En EspaŅol

Q. Who is Mr. Smarty Plants?

A: There are those who suspect Wildflower Center volunteers are the culpable and capable culprits. Yet, others think staff members play some, albeit small, role. You can torture us with your plant questions, but we will never reveal the Green Guru's secret identity.

Help us grow by giving to the Plant Database Fund or by becoming a member

Did you know you can access the Native Plant Information Network with your web-enabled smartphone?


Ask Mr. Smarty Plants

Ask Mr. Smarty Plants is a free service provided by the staff and volunteers at the Lady Bird Johnson Wildflower Center.

Search Smarty Plants
See a list of all Smarty Plants questions
Can't find the answer in our existing FAQs, submit a question to Mr. Smarty Plants.
Need help with plant identification, visit the plant identification page.
rate this answer
Not Yet Rated

Tuesday - July 15, 2008

From: New Boston, TX
Region: Southwest
Topic: Plant Identification
Title: Is Tagetes lemmonii a Texas native?
Answered by: Barbara Medford and Joe Marcus


Is the Copper Canyon Daisy (Tagetes lemmonii) a native Texas plant?


The USDA Plant Profile shows it as native only to southern Arizona. The City of Austin Native and Adapted Landscape Plants shows it as Non-native, adapted to Austin. It apparently occurs naturally between 4000' and 8000' of altitude in mountain canyons in northern Mexico and southern Arizona. "Vascular Plants of Texas:  a Comprehensive Checklist including synonymy, Bibliography, and Index" by Stanley D. Jones, Joseph K. Wipff and Paul M. Montgomery.  University of Texas Press, 1997, lists it as "Cultivated" in Texas.  Turner, B. L. et al in "Atlas of the Vascular Plants of Texas" list only Tagetes micrantha as does Correll and Johnson "Manual of the Vascular Plants of Texas".  The term "Copper Canyon" in the common name refers to a region of Mexico in the species' native range. Bottom line: no, it is not a native of Texas.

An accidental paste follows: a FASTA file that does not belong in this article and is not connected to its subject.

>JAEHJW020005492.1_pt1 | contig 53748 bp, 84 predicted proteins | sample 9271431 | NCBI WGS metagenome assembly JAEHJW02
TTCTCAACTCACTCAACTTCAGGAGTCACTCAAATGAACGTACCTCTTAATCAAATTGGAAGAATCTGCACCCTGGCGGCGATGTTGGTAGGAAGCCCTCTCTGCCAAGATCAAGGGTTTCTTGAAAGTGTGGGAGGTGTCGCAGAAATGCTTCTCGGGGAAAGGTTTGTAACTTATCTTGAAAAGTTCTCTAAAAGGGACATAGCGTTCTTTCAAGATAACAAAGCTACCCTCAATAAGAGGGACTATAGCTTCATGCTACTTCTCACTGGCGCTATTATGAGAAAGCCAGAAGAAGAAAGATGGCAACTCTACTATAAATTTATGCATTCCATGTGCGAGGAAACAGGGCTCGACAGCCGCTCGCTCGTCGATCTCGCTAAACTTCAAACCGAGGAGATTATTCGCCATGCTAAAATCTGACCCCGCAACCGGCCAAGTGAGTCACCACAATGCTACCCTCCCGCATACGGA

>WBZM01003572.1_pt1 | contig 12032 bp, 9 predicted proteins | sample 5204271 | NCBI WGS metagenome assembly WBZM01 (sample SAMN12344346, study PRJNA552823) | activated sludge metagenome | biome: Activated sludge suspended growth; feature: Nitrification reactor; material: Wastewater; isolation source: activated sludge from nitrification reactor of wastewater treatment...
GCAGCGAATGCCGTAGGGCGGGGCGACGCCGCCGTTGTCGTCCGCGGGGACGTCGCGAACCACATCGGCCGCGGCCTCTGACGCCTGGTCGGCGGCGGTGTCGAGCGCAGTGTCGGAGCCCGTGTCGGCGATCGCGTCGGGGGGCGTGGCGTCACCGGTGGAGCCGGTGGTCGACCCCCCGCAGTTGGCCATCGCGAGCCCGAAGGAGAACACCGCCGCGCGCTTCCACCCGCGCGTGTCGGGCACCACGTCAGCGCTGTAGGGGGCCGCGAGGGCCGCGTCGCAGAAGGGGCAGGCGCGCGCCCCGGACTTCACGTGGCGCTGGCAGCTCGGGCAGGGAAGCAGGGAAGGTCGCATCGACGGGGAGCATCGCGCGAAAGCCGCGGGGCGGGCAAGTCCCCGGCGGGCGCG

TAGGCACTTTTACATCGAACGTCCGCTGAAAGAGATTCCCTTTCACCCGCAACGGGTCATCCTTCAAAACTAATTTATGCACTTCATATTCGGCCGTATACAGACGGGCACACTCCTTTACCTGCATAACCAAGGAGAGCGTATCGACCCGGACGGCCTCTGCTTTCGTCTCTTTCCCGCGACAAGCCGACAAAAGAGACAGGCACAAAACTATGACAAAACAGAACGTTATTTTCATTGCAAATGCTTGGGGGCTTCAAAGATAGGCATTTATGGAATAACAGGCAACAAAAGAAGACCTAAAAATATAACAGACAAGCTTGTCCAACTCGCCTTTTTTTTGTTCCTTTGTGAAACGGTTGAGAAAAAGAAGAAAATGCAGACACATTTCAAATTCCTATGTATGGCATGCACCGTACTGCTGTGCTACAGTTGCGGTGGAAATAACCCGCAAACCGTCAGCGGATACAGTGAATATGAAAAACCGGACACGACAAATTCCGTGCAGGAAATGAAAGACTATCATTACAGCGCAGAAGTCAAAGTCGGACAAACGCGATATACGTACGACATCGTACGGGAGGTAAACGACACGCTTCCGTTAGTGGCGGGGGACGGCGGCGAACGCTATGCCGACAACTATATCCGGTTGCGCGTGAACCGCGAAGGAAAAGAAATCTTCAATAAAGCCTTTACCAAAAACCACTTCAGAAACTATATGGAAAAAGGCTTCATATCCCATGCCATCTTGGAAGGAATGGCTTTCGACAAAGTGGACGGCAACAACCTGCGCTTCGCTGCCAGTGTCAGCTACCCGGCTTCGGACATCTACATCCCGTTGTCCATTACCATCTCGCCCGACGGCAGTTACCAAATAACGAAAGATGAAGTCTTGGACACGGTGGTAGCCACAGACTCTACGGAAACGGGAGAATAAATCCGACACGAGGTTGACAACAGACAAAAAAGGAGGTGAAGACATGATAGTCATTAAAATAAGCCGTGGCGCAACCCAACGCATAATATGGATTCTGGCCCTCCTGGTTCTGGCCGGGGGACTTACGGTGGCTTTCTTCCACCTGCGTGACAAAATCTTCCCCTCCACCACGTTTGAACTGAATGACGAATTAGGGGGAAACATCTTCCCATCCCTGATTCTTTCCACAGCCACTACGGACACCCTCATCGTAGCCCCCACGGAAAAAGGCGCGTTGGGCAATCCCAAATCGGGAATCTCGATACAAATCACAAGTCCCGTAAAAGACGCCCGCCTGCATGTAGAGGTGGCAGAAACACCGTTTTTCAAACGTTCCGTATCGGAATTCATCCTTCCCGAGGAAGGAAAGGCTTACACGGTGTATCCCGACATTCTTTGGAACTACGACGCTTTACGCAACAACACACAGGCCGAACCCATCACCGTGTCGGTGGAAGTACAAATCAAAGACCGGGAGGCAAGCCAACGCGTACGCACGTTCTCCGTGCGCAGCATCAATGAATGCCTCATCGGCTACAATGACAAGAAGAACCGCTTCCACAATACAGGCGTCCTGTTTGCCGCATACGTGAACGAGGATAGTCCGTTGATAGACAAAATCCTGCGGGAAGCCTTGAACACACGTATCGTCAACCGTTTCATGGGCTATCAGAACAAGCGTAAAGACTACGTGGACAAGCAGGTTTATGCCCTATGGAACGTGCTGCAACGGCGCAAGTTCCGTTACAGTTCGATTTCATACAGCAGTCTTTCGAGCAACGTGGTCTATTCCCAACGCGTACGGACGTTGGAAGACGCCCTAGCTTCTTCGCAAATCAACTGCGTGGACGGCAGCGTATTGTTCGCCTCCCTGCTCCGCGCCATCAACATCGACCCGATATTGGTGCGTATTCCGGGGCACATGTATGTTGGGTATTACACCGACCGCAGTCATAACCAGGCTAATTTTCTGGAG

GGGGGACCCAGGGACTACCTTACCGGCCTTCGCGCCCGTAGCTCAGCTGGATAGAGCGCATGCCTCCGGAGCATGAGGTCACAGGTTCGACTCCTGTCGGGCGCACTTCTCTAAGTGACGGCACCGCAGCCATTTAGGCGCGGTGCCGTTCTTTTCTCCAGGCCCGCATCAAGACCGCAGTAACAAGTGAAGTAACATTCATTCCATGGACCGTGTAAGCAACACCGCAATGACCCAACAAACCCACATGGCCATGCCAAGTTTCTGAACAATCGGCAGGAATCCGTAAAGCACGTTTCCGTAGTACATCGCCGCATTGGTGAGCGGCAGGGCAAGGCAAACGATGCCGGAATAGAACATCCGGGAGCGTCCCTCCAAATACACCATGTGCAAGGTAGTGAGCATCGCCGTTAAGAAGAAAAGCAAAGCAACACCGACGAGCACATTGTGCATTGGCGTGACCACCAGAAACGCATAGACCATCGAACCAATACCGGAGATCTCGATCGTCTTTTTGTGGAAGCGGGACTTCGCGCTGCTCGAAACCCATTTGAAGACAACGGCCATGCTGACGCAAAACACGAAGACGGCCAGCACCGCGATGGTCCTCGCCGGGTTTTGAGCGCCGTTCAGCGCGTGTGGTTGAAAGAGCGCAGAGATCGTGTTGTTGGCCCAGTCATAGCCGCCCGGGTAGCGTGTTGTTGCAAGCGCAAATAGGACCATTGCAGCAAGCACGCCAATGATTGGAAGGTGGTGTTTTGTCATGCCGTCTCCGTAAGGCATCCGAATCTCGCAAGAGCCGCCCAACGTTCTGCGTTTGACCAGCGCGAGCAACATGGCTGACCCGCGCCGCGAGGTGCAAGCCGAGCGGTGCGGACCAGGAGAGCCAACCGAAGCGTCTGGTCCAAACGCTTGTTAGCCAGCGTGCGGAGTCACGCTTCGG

More Plant Identification Questions

Plant Identification
June 07, 2009 - Having great difficulty identifying a perennial plant. Although it looks marvelous (coming in two shades), I haven't been able to correctly identify it. Local college feels it is Eupatorium Rugosum, ...
view the full question and answer

Fringe tree appropriate for Libertyville IL
July 05, 2009 - I live in Libertyville Illinois and admired a fringe tree on the Biltmore Estate. Are the weather & soil conditions conducive to having a fringe tree in this area?
view the full question and answer

What is the correct genus name for Fringe flower in North Myrtle Beach, SC?
September 14, 2010 - Is it Laura Pedlum or lorapetalum? I saw this shrub last week, and finally found a picture of it. The search engine listed about three different names for it! So what is the correct name, and does i...
view the full question and answer

Cinnamon scented plant growing along Pennsylvania rivers
August 05, 2013 - I've walked along both the Youghiogheny and Monongahela Rivers around my hometown and I've noticed moments at which time I would smell the strong, sweet aroma of cinnamon. Given the riverside envir...
view the full question and answer

Identification of alien-looking plant
June 06, 2013 - I have a plant that grows 4-5 feet tall, it has pretty "alien looking" flowers with "pods" under flower, and marijuana looking leaves and smell. My neighbor gave me a start last year, and it has ...
view the full question and answer

Smarty Plants's Facebook profile Support the Wildflower Center by Donating Online or Becoming a Member today.

Mr. Smarty Plants wants you to be his Facebook friend. Click the Facebook icon to add yourself to Mr. Smarty Plants list of friends.


Atlas of the Vascular Plants of Texas (2003) Turner, B. L.; H. Nichols; G. Denny; O. Doron

Vascular Plants of Texas (1997) Jones, Wipff, and Montgomery

Search More Titles in Bibliography

© 2015 Lady Bird Johnson Wildflower Center